Sacramento Microbroadcaster Sues FCC

KNOZ-LP has no license from the FCC. It’s an 84-watt hip-hop outlet run by a local publisher/promoter in Sacramento, California, squatting 96.5 Mhz. It’s pretty open about why it exists: to offer airtime to local artists who can’t crack the door at the three licensed “urban-format” stations in town. You even can grab aircheck-style mixtape samples of its programming online.
KNOZ went on the air in May of 2004 after the station’s founder, Will Major, consulted informally with the FCC. He was told he’d have to file a license application for an LPFM, and that he couldn’t do that until a new LPFM filing window opened (possibly in 2006). More informally, claims Major, he was told that so long as he stuck to the operational guidelines of the LPFM rules, kept a filled-out license application handy, caused no interference, and generated no complaints, he shouldn’t have a problem.
No foul on the interference front. The station got dimed instead. First by “Jammer” Dave Fortenberry, chief engineer of Salem Communications‘ Sacramento station cluster (Christian talk / FOXnews / Christian contemporary). Fortenberry, also a righteous ham, conducted intensive surveillance of the station and at one point posted the information online.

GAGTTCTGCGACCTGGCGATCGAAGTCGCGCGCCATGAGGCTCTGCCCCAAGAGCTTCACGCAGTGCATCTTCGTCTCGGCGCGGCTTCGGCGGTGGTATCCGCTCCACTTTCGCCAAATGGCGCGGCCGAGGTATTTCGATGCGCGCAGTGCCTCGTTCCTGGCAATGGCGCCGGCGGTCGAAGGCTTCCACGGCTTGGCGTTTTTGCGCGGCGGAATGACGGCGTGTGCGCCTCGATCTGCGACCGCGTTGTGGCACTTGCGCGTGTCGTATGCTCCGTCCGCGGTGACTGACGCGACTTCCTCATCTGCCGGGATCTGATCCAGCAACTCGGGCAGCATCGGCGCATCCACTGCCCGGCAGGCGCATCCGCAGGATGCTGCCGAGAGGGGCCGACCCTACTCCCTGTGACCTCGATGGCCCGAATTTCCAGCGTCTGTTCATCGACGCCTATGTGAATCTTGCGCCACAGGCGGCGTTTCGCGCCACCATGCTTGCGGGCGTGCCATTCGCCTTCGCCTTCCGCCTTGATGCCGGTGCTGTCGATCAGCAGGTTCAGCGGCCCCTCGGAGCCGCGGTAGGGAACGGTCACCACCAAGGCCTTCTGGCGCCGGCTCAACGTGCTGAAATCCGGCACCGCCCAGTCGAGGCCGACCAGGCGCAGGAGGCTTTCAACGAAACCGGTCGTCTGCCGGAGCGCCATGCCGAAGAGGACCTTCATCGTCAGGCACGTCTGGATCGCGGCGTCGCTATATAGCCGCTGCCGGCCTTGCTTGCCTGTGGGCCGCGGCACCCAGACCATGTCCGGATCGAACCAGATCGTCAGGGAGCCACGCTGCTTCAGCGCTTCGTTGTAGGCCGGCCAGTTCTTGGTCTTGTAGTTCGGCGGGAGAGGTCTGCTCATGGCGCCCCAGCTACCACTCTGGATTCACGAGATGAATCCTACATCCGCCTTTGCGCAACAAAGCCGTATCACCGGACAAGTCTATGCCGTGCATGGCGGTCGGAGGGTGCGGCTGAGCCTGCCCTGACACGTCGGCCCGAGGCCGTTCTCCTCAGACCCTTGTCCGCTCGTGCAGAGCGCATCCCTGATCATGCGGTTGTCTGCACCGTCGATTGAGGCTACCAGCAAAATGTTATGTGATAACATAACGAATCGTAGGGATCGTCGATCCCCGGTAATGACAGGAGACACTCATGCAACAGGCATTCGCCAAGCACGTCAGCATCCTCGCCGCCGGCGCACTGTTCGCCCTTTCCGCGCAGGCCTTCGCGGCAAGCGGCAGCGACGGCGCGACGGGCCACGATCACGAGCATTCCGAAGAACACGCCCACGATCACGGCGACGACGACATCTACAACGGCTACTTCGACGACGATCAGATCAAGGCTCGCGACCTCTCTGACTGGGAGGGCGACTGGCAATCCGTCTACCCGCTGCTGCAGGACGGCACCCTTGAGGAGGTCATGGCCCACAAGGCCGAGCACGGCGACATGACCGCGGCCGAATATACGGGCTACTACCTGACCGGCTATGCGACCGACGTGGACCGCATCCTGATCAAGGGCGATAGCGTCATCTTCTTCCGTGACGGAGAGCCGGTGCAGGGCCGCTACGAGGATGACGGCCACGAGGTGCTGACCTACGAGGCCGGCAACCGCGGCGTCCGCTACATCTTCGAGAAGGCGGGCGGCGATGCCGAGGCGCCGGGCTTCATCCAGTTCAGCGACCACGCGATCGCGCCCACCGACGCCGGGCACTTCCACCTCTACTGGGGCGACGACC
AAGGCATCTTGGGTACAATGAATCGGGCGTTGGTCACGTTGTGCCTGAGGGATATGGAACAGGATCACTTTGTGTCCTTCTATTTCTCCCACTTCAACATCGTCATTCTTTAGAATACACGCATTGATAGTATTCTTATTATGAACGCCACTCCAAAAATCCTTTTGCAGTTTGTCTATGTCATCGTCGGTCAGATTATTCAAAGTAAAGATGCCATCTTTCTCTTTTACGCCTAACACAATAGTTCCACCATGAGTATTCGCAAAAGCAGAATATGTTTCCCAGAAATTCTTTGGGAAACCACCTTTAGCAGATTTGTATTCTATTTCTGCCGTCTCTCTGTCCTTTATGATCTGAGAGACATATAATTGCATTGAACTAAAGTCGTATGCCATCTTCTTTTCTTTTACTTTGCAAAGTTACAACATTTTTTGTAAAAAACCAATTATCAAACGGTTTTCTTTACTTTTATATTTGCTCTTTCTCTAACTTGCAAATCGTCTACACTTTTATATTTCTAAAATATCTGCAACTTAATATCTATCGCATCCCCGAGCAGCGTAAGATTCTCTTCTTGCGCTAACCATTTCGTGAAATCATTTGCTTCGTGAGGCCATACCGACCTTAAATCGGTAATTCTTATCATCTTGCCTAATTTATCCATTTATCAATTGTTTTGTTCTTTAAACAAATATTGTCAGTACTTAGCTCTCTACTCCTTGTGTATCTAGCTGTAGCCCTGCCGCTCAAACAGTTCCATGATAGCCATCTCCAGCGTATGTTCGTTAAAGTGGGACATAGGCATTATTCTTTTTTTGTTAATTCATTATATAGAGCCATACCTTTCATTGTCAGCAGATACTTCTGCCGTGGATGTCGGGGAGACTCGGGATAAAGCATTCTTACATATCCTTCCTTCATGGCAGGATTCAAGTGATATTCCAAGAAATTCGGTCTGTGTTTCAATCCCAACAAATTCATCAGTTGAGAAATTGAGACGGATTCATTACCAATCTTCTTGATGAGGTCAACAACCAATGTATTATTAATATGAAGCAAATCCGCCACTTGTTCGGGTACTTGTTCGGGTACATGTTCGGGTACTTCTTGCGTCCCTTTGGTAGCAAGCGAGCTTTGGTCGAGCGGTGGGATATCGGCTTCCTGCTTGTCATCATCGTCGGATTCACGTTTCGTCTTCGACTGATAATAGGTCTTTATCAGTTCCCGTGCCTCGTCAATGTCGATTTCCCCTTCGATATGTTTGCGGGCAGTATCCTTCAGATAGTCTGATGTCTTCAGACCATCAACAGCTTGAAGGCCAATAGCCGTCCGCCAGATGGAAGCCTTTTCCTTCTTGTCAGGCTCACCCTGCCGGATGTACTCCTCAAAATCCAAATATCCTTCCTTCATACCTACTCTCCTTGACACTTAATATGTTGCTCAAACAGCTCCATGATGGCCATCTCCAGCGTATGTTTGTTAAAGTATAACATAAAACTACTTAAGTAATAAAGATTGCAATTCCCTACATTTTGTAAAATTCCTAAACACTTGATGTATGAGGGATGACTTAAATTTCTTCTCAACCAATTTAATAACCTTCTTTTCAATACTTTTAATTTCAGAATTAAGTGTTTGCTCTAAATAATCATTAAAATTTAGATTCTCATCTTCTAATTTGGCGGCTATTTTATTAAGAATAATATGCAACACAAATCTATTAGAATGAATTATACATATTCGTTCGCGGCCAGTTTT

A formal complaint to the FCC was also filed by Larry Lemanski, station manager at 103.3 KBMB “The Bomb,” which positions itself as “Sacramento’s Official Hip-Hop Station.” KBMB is one four stations Lemanski oversees in the market for Entravision Communications.
First contact with the FCC came on January 3, when they phoned the station request line. Two days later, agents came knocking. They inspected the Free Radio Berkeley-built transmitter and threatened Will Major with a $100k fine or prison. Major cried foul because he thought he had a gentleman’s agreement. On January 12 they came back; this time they never got past the station’s front door.
In March, Will Major filed an application with the FCC to construct an LPFM station, almost assuredly a futile gesture. Last month he followed up with a lawsuit in federal district court for an injunction to keep the FCC from raiding KNOZ. Such a move has worked before and probably will not here: the FCC, like the IRS, won’t be held liable for “unofficial” correspondence. Perhaps it will keep the agents at bay?
Meanwhile – surprise! – an application to construct an FM translator station on KNOZ’s channel is pending before the FCC, filed by Eastern Sierra Broadcasting – an entity which, according to RECnet, deals in translators to a degree.

2 thoughts on “Sacramento Microbroadcaster Sues FCC”

  1. Probably should have got your facts straight on this before publishing. What a load of crap about me. I would have happily talked to you about it.

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